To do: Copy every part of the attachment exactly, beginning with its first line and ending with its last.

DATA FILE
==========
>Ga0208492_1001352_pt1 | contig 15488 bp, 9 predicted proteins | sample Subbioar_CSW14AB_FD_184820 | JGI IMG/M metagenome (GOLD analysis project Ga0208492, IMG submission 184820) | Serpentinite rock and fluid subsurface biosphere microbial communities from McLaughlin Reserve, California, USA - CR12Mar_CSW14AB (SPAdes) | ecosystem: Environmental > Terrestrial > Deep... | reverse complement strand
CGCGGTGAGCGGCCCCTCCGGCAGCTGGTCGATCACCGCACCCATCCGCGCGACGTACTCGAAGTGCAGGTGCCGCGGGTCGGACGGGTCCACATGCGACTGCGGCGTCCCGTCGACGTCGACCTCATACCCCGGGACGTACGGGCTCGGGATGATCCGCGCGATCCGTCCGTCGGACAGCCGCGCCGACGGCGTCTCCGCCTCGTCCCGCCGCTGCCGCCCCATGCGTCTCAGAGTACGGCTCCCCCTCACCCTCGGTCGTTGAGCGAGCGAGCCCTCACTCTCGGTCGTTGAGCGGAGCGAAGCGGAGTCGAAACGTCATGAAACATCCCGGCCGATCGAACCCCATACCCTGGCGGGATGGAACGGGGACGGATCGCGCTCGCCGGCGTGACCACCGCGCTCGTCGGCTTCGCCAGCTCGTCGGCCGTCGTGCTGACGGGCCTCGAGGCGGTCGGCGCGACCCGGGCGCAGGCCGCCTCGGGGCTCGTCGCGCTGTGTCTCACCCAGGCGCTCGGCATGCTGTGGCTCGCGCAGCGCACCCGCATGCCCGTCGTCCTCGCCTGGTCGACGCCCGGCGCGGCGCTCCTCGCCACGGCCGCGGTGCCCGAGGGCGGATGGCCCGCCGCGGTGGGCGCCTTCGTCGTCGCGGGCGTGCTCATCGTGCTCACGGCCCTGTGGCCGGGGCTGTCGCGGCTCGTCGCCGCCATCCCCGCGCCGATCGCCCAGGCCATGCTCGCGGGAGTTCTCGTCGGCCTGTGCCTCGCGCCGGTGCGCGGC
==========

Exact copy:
>Ga0208492_1001352_pt1 | contig 15488 bp, 9 predicted proteins | sample Subbioar_CSW14AB_FD_184820 | JGI IMG/M metagenome (GOLD analysis project Ga0208492, IMG submission 184820) | Serpentinite rock and fluid subsurface biosphere microbial communities from McLaughlin Reserve, California, USA - CR12Mar_CSW14AB (SPAdes) | ecosystem: Environmental > Terrestrial > Deep... | reverse complement strand
CGCGGTGAGCGGCCCCTCCGGCAGCTGGTCGATCACCGCACCCATCCGCGCGACGTACTCGAAGTGCAGGTGCCGCGGGTCGGACGGGTCCACATGCGACTGCGGCGTCCCGTCGACGTCGACCTCATACCCCGGGACGTACGGGCTCGGGATGATCCGCGCGATCCGTCCGTCGGACAGCCGCGCCGACGGCGTCTCCGCCTCGTCCCGCCGCTGCCGCCCCATGCGTCTCAGAGTACGGCTCCCCCTCACCCTCGGTCGTTGAGCGAGCGAGCCCTCACTCTCGGTCGTTGAGCGGAGCGAAGCGGAGTCGAAACGTCATGAAACATCCCGGCCGATCGAACCCCATACCCTGGCGGGATGGAACGGGGACGGATCGCGCTCGCCGGCGTGACCACCGCGCTCGTCGGCTTCGCCAGCTCGTCGGCCGTCGTGCTGACGGGCCTCGAGGCGGTCGGCGCGACCCGGGCGCAGGCCGCCTCGGGGCTCGTCGCGCTGTGTCTCACCCAGGCGCTCGGCATGCTGTGGCTCGCGCAGCGCACCCGCATGCCCGTCGTCCTCGCCTGGTCGACGCCCGGCGCGGCGCTCCTCGCCACGGCCGCGGTGCCCGAGGGCGGATGGCCCGCCGCGGTGGGCGCCTTCGTCGTCGCGGGCGTGCTCATCGTGCTCACGGCCCTGTGGCCGGGGCTGTCGCGGCTCGTCGCCGCCATCCCCGCGCCGATCGCCCAGGCCATGCTCGCGGGAGTTCTCGTCGGCCTGTGCCTCGCGCCGGTGCGCGGC